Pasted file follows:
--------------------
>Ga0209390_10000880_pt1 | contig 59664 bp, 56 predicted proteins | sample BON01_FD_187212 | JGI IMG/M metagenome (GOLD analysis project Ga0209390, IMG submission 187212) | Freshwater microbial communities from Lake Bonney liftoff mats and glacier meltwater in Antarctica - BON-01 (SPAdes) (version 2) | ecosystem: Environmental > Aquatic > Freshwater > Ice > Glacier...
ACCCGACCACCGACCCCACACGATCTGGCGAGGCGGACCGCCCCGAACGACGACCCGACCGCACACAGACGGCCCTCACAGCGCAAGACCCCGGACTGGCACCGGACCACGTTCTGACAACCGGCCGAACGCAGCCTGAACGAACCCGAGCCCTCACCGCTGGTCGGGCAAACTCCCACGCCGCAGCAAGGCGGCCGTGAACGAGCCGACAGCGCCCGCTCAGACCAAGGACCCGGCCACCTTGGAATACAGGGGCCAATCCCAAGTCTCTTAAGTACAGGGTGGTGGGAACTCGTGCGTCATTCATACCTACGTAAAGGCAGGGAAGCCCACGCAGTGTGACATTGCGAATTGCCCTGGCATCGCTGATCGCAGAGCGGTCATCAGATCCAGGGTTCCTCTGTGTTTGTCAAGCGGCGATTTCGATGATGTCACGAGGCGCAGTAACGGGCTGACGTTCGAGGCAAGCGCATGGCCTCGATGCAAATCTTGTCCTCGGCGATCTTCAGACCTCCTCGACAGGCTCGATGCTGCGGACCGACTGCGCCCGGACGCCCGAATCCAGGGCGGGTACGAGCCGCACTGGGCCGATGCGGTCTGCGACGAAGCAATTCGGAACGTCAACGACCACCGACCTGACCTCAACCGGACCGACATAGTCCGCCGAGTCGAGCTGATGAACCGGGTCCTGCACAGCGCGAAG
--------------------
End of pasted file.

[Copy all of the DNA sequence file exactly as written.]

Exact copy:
>Ga0209390_10000880_pt1 | contig 59664 bp, 56 predicted proteins | sample BON01_FD_187212 | JGI IMG/M metagenome (GOLD analysis project Ga0209390, IMG submission 187212) | Freshwater microbial communities from Lake Bonney liftoff mats and glacier meltwater in Antarctica - BON-01 (SPAdes) (version 2) | ecosystem: Environmental > Aquatic > Freshwater > Ice > Glacier...
ACCCGACCACCGACCCCACACGATCTGGCGAGGCGGACCGCCCCGAACGACGACCCGACCGCACACAGACGGCCCTCACAGCGCAAGACCCCGGACTGGCACCGGACCACGTTCTGACAACCGGCCGAACGCAGCCTGAACGAACCCGAGCCCTCACCGCTGGTCGGGCAAACTCCCACGCCGCAGCAAGGCGGCCGTGAACGAGCCGACAGCGCCCGCTCAGACCAAGGACCCGGCCACCTTGGAATACAGGGGCCAATCCCAAGTCTCTTAAGTACAGGGTGGTGGGAACTCGTGCGTCATTCATACCTACGTAAAGGCAGGGAAGCCCACGCAGTGTGACATTGCGAATTGCCCTGGCATCGCTGATCGCAGAGCGGTCATCAGATCCAGGGTTCCTCTGTGTTTGTCAAGCGGCGATTTCGATGATGTCACGAGGCGCAGTAACGGGCTGACGTTCGAGGCAAGCGCATGGCCTCGATGCAAATCTTGTCCTCGGCGATCTTCAGACCTCCTCGACAGGCTCGATGCTGCGGACCGACTGCGCCCGGACGCCCGAATCCAGGGCGGGTACGAGCCGCACTGGGCCGATGCGGTCTGCGACGAAGCAATTCGGAACGTCAACGACCACCGACCTGACCTCAACCGGACCGACATAGTCCGCCGAGTCGAGCTGATGAACCGGGTCCTGCACAGCGCGAAG